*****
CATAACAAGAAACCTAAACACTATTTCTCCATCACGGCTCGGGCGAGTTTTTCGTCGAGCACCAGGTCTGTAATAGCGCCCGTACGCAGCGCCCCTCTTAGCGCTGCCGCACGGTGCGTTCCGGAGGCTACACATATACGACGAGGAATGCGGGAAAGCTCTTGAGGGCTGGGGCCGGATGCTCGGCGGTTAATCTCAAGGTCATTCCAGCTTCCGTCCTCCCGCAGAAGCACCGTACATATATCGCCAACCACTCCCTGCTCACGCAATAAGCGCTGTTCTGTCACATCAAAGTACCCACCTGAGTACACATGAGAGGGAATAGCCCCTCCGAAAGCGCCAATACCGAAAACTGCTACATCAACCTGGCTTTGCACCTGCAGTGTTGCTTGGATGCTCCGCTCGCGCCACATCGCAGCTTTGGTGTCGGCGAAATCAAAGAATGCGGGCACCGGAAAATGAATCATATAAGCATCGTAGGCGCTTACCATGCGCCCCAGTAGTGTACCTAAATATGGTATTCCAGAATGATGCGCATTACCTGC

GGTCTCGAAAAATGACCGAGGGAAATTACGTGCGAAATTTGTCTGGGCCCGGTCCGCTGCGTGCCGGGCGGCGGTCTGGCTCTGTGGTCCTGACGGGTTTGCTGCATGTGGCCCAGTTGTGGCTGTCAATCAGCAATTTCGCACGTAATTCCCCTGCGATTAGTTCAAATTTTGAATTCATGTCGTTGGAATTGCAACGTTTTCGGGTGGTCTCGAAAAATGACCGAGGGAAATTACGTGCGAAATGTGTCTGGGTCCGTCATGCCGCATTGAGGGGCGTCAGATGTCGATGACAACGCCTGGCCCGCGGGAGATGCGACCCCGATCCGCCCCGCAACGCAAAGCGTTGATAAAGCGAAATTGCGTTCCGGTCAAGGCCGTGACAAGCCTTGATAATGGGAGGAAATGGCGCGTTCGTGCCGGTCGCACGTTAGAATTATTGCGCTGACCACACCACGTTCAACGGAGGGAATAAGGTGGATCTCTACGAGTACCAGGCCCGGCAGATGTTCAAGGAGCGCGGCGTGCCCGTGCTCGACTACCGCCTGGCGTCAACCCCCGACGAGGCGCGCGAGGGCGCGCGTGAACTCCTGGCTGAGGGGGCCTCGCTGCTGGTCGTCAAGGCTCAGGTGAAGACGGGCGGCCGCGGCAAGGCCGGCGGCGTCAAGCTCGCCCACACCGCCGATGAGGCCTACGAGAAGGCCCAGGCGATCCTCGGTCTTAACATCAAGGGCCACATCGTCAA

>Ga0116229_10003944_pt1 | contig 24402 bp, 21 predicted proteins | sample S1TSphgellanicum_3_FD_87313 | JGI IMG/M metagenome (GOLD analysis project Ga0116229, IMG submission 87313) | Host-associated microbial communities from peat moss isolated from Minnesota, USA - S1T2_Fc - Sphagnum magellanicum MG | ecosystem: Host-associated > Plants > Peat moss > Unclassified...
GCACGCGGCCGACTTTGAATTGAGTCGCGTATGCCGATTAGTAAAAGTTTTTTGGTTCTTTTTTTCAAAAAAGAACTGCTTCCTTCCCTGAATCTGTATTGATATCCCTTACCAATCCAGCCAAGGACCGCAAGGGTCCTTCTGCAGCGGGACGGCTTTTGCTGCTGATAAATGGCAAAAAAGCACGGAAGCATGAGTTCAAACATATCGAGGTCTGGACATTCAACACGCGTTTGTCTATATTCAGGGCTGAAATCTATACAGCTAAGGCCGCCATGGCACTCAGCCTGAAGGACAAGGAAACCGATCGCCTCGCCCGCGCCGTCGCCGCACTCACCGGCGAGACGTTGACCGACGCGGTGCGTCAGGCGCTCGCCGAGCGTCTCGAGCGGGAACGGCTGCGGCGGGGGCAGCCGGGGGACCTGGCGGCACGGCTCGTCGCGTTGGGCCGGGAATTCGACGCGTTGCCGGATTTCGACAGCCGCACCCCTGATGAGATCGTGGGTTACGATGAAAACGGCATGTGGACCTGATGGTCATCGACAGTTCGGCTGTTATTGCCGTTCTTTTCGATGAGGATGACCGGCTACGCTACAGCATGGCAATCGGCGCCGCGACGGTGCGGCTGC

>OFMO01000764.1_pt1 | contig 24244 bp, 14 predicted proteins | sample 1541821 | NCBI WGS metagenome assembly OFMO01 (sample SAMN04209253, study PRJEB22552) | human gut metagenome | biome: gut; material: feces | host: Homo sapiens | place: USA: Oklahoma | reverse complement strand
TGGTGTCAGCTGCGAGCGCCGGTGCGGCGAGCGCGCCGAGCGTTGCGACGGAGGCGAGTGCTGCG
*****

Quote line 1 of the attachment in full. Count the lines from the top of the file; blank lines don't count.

CATAACAAGAAACCTAAACACTATTTCTCCATCACGGCTCGGGCGAGTTTTTCGTCGAGCACCAGGTCTGTAATAGCGCCCGTACGCAGCGCCCCTCTTAGCGCTGCCGCACGGTGCGTTCCGGAGGCTACACATATACGACGAGGAATGCGGGAAAGCTCTTGAGGGCTGGGGCCGGATGCTCGGCGGTTAATCTCAAGGTCATTCCAGCTTCCGTCCTCCCGCAGAAGCACCGTACATATATCGCCAACCACTCCCTGCTCACGCAATAAGCGCTGTTCTGTCACATCAAAGTACCCACCTGAGTACACATGAGAGGGAATAGCCCCTCCGAAAGCGCCAATACCGAAAACTGCTACATCAACCTGGCTTTGCACCTGCAGTGTTGCTTGGATGCTCCGCTCGCGCCACATCGCAGCTTTGGTGTCGGCGAAATCAAAGAATGCGGGCACCGGAAAATGAATCATATAAGCATCGTAGGCGCTTACCATGCGCCCCAGTAGTGTACCTAAATATGGTATTCCAGAATGATGCGCATTACCTGC